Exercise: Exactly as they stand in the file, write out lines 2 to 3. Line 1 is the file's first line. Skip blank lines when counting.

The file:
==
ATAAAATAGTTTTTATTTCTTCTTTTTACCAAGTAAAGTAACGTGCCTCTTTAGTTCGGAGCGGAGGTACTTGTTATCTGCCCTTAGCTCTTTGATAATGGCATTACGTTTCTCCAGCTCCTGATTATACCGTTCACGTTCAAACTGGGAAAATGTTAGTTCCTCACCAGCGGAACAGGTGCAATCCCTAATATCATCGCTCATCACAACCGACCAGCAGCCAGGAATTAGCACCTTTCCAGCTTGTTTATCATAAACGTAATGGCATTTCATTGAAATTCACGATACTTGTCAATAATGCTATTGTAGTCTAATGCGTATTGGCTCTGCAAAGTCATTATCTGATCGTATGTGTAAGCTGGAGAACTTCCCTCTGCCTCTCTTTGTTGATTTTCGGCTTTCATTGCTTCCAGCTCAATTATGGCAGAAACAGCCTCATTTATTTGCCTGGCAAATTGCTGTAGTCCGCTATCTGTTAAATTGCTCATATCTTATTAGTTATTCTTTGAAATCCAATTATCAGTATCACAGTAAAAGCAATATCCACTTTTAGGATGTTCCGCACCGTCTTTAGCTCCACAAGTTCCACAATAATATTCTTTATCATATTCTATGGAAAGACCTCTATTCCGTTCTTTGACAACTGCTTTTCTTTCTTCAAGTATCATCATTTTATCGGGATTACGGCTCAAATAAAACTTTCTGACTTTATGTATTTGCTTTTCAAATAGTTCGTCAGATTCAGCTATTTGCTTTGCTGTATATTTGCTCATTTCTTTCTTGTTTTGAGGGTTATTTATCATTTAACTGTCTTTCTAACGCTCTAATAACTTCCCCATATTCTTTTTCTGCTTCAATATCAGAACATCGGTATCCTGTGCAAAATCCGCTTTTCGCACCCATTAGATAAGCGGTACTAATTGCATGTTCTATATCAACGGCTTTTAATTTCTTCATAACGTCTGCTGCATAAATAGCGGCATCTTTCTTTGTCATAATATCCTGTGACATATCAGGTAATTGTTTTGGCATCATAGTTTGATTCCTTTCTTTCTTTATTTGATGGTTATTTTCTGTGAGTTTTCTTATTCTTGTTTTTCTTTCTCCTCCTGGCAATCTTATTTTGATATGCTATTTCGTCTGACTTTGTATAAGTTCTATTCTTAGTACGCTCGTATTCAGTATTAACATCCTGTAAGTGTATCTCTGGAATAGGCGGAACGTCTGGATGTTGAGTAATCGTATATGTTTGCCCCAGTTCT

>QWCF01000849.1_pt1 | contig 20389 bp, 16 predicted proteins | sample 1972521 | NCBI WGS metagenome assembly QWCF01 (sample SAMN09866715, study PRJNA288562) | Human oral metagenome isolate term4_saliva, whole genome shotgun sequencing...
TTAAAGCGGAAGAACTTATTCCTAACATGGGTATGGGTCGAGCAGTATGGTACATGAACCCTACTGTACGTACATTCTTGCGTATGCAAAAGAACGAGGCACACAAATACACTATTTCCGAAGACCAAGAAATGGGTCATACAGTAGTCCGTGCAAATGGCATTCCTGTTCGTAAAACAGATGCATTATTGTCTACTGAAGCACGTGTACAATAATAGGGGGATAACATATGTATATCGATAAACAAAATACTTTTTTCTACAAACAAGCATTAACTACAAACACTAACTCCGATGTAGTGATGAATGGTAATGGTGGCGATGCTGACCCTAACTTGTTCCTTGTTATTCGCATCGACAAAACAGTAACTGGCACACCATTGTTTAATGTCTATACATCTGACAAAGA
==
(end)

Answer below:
>QWCF01000849.1_pt1 | contig 20389 bp, 16 predicted proteins | sample 1972521 | NCBI WGS metagenome assembly QWCF01 (sample SAMN09866715, study PRJNA288562) | Human oral metagenome isolate term4_saliva, whole genome shotgun sequencing...
TTAAAGCGGAAGAACTTATTCCTAACATGGGTATGGGTCGAGCAGTATGGTACATGAACCCTACTGTACGTACATTCTTGCGTATGCAAAAGAACGAGGCACACAAATACACTATTTCCGAAGACCAAGAAATGGGTCATACAGTAGTCCGTGCAAATGGCATTCCTGTTCGTAAAACAGATGCATTATTGTCTACTGAAGCACGTGTACAATAATAGGGGGATAACATATGTATATCGATAAACAAAATACTTTTTTCTACAAACAAGCATTAACTACAAACACTAACTCCGATGTAGTGATGAATGGTAATGGTGGCGATGCTGACCCTAACTTGTTCCTTGTTATTCGCATCGACAAAACAGTAACTGGCACACCATTGTTTAATGTCTATACATCTGACAAAGA